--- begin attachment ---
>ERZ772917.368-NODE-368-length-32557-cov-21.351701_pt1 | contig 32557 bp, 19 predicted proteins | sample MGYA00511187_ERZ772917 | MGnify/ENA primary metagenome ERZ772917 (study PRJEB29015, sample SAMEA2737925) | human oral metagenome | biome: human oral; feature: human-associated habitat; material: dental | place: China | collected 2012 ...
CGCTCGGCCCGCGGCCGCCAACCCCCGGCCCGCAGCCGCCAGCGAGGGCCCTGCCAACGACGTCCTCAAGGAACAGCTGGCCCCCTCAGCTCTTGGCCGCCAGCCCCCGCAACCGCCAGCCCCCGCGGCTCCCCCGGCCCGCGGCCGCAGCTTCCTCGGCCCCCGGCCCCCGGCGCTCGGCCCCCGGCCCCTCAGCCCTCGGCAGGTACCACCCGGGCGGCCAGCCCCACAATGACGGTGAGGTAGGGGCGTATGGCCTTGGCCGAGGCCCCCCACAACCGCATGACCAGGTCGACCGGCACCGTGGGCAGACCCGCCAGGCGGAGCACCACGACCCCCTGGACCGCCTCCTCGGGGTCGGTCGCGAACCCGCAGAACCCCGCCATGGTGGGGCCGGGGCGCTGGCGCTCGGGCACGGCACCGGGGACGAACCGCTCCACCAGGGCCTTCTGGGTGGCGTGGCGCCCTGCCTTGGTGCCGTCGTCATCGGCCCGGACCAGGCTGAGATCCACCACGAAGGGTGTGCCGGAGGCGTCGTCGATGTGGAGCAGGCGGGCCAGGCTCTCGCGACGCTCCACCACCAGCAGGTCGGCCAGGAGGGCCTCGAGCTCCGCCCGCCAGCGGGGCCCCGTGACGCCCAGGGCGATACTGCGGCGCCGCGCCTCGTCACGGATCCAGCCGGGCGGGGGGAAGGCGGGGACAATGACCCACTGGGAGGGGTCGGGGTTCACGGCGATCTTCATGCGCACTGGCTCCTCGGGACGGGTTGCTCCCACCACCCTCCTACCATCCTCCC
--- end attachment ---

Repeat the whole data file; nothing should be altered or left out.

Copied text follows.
>ERZ772917.368-NODE-368-length-32557-cov-21.351701_pt1 | contig 32557 bp, 19 predicted proteins | sample MGYA00511187_ERZ772917 | MGnify/ENA primary metagenome ERZ772917 (study PRJEB29015, sample SAMEA2737925) | human oral metagenome | biome: human oral; feature: human-associated habitat; material: dental | place: China | collected 2012 ...
CGCTCGGCCCGCGGCCGCCAACCCCCGGCCCGCAGCCGCCAGCGAGGGCCCTGCCAACGACGTCCTCAAGGAACAGCTGGCCCCCTCAGCTCTTGGCCGCCAGCCCCCGCAACCGCCAGCCCCCGCGGCTCCCCCGGCCCGCGGCCGCAGCTTCCTCGGCCCCCGGCCCCCGGCGCTCGGCCCCCGGCCCCTCAGCCCTCGGCAGGTACCACCCGGGCGGCCAGCCCCACAATGACGGTGAGGTAGGGGCGTATGGCCTTGGCCGAGGCCCCCCACAACCGCATGACCAGGTCGACCGGCACCGTGGGCAGACCCGCCAGGCGGAGCACCACGACCCCCTGGACCGCCTCCTCGGGGTCGGTCGCGAACCCGCAGAACCCCGCCATGGTGGGGCCGGGGCGCTGGCGCTCGGGCACGGCACCGGGGACGAACCGCTCCACCAGGGCCTTCTGGGTGGCGTGGCGCCCTGCCTTGGTGCCGTCGTCATCGGCCCGGACCAGGCTGAGATCCACCACGAAGGGTGTGCCGGAGGCGTCGTCGATGTGGAGCAGGCGGGCCAGGCTCTCGCGACGCTCCACCACCAGCAGGTCGGCCAGGAGGGCCTCGAGCTCCGCCCGCCAGCGGGGCCCCGTGACGCCCAGGGCGATACTGCGGCGCCGCGCCTCGTCACGGATCCAGCCGGGCGGGGGGAAGGCGGGGACAATGACCCACTGGGAGGGGTCGGGGTTCACGGCGATCTTCATGCGCACTGGCTCCTCGGGACGGGTTGCTCCCACCACCCTCCTACCATCCTCCC